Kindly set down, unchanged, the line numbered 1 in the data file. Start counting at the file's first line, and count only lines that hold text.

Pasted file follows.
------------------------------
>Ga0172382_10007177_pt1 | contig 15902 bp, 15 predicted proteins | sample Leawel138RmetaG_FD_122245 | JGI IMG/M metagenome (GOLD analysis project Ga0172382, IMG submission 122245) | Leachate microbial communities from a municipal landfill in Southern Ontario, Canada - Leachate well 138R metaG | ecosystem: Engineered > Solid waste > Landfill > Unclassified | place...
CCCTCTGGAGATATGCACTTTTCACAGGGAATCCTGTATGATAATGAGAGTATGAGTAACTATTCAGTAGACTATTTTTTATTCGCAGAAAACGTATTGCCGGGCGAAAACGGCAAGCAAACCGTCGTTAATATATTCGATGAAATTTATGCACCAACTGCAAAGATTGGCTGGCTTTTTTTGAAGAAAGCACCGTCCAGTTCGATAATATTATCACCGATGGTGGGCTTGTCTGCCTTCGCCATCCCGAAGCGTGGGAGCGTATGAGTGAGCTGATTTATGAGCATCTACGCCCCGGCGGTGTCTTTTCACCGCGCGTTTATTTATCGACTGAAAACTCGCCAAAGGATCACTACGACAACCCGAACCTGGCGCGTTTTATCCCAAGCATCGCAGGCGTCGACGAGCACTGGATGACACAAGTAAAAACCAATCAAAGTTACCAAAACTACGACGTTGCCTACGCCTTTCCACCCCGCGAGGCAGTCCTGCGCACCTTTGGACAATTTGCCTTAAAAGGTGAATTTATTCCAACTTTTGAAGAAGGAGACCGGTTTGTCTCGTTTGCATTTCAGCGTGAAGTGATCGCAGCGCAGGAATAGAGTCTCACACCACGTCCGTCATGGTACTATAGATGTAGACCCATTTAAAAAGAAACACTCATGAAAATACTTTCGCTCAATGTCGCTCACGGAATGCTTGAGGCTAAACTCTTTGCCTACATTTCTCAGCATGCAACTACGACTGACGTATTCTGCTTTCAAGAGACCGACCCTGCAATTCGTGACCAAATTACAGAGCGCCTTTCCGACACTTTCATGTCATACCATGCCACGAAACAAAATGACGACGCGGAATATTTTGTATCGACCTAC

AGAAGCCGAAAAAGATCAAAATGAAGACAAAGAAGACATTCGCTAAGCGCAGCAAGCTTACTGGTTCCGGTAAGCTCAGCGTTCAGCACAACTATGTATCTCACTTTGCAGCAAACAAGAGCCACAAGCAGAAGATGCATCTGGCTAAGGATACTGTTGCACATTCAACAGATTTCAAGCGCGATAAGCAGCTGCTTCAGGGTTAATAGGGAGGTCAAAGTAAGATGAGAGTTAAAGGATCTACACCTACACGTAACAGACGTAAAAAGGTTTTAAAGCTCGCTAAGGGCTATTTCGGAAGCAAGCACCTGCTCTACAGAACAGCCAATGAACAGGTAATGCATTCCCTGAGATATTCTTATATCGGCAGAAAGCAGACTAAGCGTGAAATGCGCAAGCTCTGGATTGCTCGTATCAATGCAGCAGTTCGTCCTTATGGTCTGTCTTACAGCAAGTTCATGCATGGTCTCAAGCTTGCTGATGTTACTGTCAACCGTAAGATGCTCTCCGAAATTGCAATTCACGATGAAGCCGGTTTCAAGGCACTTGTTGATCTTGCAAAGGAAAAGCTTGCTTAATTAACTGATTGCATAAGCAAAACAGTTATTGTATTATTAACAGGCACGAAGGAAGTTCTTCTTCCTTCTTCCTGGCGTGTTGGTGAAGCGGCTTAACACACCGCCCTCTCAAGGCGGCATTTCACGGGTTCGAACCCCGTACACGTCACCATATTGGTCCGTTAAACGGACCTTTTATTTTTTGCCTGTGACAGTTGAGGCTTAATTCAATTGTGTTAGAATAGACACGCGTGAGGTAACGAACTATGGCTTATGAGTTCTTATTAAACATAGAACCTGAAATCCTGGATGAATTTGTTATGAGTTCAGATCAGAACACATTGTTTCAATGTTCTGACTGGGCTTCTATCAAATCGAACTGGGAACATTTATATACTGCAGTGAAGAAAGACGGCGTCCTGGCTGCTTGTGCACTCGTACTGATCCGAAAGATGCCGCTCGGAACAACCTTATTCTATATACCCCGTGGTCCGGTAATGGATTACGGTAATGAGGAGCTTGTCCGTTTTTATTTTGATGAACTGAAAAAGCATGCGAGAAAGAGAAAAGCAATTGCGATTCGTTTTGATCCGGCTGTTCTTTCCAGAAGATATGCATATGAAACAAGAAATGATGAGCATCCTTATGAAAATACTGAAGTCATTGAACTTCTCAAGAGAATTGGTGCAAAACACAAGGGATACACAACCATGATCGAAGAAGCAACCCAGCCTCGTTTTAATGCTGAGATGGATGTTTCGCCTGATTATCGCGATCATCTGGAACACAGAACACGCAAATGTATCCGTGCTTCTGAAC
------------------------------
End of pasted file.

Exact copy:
>Ga0172382_10007177_pt1 | contig 15902 bp, 15 predicted proteins | sample Leawel138RmetaG_FD_122245 | JGI IMG/M metagenome (GOLD analysis project Ga0172382, IMG submission 122245) | Leachate microbial communities from a municipal landfill in Southern Ontario, Canada - Leachate well 138R metaG | ecosystem: Engineered > Solid waste > Landfill > Unclassified | place...